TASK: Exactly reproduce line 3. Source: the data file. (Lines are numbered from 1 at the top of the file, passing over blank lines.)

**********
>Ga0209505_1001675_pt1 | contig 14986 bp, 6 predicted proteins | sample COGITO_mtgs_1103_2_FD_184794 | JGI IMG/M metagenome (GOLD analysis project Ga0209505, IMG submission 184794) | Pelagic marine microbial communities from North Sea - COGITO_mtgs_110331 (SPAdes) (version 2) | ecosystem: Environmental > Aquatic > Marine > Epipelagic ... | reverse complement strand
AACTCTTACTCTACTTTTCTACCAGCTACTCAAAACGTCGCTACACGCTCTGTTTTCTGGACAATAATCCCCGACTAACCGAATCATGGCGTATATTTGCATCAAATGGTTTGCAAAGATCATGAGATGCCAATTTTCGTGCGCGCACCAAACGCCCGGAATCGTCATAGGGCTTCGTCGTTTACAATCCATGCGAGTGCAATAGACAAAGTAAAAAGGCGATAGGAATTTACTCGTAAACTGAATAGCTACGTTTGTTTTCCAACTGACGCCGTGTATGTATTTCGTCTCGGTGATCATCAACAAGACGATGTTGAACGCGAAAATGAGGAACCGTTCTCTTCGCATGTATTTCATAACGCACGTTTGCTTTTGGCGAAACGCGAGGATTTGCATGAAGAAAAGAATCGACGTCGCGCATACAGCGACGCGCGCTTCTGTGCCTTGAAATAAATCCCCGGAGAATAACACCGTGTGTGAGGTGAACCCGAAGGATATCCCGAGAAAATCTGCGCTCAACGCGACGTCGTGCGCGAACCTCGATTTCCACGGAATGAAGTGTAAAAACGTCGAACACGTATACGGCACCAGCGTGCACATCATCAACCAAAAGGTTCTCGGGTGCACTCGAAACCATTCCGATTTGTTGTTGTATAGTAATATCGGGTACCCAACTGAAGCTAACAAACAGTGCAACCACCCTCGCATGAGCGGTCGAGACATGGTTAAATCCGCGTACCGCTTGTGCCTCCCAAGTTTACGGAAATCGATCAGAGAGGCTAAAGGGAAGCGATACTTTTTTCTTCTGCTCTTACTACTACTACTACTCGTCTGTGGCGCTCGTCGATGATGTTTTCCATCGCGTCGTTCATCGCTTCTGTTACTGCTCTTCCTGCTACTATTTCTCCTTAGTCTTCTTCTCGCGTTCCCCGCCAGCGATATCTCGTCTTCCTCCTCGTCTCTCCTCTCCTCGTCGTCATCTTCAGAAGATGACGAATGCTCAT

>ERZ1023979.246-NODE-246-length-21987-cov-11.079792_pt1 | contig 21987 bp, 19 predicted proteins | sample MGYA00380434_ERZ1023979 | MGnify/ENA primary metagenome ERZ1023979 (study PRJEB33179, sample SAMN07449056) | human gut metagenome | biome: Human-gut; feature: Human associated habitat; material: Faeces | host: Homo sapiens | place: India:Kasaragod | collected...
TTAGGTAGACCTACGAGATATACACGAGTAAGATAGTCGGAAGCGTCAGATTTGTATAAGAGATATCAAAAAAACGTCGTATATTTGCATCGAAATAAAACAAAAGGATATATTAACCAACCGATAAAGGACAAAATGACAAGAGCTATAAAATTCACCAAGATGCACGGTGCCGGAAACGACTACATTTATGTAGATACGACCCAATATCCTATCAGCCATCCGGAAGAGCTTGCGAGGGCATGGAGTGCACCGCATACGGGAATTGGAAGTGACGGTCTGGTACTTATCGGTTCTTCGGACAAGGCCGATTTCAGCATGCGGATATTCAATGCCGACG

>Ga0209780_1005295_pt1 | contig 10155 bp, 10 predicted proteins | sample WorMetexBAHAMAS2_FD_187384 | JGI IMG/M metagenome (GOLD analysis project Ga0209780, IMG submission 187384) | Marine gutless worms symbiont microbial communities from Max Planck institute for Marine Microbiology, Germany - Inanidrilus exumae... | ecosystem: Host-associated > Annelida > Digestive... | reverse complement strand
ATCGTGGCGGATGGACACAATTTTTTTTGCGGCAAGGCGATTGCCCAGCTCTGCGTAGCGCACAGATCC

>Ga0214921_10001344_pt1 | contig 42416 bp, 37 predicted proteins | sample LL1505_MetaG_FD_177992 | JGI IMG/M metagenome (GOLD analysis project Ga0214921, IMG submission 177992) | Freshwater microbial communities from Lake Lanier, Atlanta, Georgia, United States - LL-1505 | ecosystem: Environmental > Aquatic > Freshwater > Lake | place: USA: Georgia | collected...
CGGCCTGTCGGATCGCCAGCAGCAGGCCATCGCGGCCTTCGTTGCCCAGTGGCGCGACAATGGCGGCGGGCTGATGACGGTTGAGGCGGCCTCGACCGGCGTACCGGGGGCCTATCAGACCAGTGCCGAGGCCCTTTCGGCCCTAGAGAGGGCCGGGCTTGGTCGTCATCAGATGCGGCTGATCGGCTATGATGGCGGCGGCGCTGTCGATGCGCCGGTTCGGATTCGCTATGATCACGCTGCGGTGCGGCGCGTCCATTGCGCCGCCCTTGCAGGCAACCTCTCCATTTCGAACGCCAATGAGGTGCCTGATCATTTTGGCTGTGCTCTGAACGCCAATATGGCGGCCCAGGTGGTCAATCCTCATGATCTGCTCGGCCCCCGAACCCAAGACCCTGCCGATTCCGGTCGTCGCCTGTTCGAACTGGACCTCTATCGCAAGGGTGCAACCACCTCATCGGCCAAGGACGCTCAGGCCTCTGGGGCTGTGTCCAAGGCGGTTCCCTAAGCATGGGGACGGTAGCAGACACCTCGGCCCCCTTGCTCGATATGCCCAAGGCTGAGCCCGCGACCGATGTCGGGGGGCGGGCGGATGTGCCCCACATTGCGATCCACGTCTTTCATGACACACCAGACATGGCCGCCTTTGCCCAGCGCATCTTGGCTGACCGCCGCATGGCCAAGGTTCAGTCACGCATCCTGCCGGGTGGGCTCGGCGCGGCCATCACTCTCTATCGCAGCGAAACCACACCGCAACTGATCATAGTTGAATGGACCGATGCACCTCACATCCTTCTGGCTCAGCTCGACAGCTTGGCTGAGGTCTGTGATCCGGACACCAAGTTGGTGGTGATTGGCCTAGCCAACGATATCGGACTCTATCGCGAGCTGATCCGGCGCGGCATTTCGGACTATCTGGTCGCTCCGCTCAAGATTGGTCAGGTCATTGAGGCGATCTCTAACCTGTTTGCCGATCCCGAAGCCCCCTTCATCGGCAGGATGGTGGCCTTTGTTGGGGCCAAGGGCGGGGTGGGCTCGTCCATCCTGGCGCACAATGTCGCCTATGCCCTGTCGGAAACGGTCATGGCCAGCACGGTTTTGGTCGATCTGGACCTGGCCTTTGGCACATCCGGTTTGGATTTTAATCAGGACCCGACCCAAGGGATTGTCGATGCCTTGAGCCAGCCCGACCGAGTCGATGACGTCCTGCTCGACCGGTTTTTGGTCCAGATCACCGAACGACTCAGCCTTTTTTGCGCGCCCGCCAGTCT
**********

>ERZ1023979.246-NODE-246-length-21987-cov-11.079792_pt1 | contig 21987 bp, 19 predicted proteins | sample MGYA00380434_ERZ1023979 | MGnify/ENA primary metagenome ERZ1023979 (study PRJEB33179, sample SAMN07449056) | human gut metagenome | biome: Human-gut; feature: Human associated habitat; material: Faeces | host: Homo sapiens | place: India:Kasaragod | collected...